I’m Breno, back with tips on wines and wine styles to try this autumn (or fall, if you are American)!
If your summer was full of lighter styles, with white wines above others – or maybe rosé, lighter reds –, now it’s not hard to expect that you end up moving on to stronger, bolder ones.
What wines should I enjoy this fall/autumn?
For many people – myself included – autumn means more comfort food and less ‘chillable’ wines. Weather is getting colder, parties are not the sunkissed gatherings as they were weeks before, the mood is gloomier… yet, you don’t feel like sipping the strongest options available (a I repeat the yet).
In times of coronavirus, if you are going out but (rightfully) careful of staying indoors, this could prove even more challenging for dinner.
So bolder, spicier wines might be just the answer for what you’re asking yourself. Here are a few options we would suggest:
Tannic, in-between reds
To avoid going straight to the boldest of them all, finding a middle ground is always great: weather is still not the cold, and it can be that your palate might just be expecting something still a bit on the fresher side.
Bolder and richer, tannic, but not full-bodied red wines are a great option for this.
For this end, we immediately think of Rhône. The region’s Grenache or Syrah-dominant blends are fragrant, rich, but not too heavy on the palate.
But if indeed strong and spicy is what you want, go aboard the Chapoutier train with Syrahs Le Méal and Le Pavillon.
Tuscany’s much beloved Sangiovese grapes give birth to great tannic single-varietal or blends, especially the ever-famous Chianti. Our personal favourite, Brunello di Montalcino, is a great one to look for. No need to go further than IoSonoDonatella if you think premium Brunello.
Tempranillo wines are also a great choice for more tannic and acidic wines, but with not that much body and astringence. A little chill and you’re good to go. Rioja and Ribera del Duero, that’s with you!
It might just be that you are not in the mood yet for tannic reds, right?
Beaujolais, Gamay, Pinot Noir. Not hard to find chiller, lighter options. They’re fresh, but not necessarily cold at their best performance.
Especially if you go for the more structure ones, always consider Burgundy.
Other regional choices, such as Barbera, Zinfandel will be good to explore, too.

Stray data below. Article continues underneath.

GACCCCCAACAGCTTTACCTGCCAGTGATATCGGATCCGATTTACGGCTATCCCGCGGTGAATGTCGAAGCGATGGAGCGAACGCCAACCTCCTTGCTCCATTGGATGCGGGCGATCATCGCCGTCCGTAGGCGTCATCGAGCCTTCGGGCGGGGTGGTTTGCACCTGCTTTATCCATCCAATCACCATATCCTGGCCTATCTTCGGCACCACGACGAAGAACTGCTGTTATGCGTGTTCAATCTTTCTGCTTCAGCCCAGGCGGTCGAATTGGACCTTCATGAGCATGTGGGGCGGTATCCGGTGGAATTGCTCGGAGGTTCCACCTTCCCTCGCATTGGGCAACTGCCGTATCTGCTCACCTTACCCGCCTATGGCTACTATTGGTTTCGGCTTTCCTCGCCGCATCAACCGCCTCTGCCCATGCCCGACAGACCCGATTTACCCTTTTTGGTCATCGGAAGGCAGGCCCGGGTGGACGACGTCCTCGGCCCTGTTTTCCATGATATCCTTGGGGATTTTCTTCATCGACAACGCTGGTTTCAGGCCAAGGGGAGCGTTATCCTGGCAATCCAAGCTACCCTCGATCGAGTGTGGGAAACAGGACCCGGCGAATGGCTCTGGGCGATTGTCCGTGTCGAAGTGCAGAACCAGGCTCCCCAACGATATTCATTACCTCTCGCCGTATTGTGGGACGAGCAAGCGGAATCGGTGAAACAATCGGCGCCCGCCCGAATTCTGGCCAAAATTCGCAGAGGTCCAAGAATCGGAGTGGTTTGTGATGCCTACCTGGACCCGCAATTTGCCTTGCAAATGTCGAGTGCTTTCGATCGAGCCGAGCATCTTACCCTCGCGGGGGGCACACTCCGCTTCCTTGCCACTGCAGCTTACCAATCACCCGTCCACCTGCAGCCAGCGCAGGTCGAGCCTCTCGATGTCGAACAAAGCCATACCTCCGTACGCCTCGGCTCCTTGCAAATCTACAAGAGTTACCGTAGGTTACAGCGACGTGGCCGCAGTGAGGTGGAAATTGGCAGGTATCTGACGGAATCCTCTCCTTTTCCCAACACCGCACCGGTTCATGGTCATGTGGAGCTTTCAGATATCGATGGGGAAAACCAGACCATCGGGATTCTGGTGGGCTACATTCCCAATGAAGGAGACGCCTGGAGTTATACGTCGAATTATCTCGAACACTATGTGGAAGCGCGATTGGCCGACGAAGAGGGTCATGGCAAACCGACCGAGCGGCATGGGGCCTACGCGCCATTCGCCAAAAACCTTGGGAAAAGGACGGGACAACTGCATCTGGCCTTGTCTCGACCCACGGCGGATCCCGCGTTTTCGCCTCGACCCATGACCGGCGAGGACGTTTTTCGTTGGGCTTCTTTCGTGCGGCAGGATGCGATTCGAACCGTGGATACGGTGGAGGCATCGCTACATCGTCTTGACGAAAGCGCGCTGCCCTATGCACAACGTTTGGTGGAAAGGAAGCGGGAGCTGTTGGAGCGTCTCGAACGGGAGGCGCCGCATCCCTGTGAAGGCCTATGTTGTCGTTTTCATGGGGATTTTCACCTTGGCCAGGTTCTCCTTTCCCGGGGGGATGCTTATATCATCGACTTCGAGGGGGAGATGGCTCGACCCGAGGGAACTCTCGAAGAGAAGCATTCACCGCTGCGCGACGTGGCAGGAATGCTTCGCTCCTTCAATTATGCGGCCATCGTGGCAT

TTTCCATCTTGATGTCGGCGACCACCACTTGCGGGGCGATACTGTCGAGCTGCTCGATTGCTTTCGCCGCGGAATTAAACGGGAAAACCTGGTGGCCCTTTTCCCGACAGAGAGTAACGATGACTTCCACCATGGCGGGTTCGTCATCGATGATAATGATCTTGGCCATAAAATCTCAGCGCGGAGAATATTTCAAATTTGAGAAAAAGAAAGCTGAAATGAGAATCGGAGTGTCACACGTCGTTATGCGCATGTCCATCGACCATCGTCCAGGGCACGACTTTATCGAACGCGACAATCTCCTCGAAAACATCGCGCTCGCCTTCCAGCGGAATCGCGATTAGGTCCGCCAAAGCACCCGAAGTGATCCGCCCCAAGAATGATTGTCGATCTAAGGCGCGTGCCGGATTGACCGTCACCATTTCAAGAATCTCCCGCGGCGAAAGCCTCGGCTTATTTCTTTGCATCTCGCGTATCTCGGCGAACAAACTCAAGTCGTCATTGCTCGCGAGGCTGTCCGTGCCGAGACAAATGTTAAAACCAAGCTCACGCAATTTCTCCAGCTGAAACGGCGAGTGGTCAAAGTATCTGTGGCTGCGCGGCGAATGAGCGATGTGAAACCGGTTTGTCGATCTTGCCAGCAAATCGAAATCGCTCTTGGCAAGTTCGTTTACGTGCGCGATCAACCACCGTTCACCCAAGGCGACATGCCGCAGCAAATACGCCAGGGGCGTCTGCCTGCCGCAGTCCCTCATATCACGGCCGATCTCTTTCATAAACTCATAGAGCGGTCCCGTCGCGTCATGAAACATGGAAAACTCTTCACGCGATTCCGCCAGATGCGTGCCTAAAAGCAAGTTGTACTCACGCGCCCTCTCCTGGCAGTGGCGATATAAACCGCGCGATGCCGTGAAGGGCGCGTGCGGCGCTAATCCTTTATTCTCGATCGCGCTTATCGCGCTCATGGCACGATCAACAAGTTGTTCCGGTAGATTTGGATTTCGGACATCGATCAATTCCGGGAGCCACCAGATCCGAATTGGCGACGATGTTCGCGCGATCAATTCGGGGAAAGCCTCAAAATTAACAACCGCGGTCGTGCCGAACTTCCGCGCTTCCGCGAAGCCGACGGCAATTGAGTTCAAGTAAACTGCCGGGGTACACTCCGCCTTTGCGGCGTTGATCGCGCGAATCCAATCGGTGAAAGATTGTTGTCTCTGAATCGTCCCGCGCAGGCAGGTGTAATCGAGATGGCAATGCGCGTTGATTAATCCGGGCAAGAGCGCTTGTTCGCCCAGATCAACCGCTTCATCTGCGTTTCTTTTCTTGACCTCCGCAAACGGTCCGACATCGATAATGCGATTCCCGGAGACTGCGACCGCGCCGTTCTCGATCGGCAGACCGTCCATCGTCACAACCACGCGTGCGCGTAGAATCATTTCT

PS.: Some Provence rosé is also a valid choice if you can’t leave your fair share of rosé behind!
It’s that time in which cold whites are slowly being brushed aside. Thank you very much, and we’ll see you when weather gets warmer!
Bordeaux whites, with classic Sémillon-Sauvignon blanc blends, are for me the perfect choice for this weather.
If you are planning on less on the fresh and more on the bold, deeper in fruit, seek those which are less crisp, like good old Mouton-Rothschild Aile d’Argent.
Rhône’s Viognier/Marsanne/Roussanne white blends are an option too.
Heavier, more bodied whites, such as Chardonnay are a great transition towards more intense, fruity and oaked later parts of the season.
Off-dry, sweeter whites
Because of course it’s time to think sweet! As for other choices we presented above, some sweeter whites are great to pair with some chiller weather recipes and dessers – that do call for richness.
And, to close off, German favourite Riesling is always a great acidic and sweet possibility. Let’s make it rich in recipes with its different types and with this Beerenauslese from the world’s oldest active winery!
I never get tired of saying this, but… follow your instincts and tastes.
Closing off on a romantic note that has much to do with autumn, enjoy Neil Young’s classic Harvest Moon!
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Until next time!
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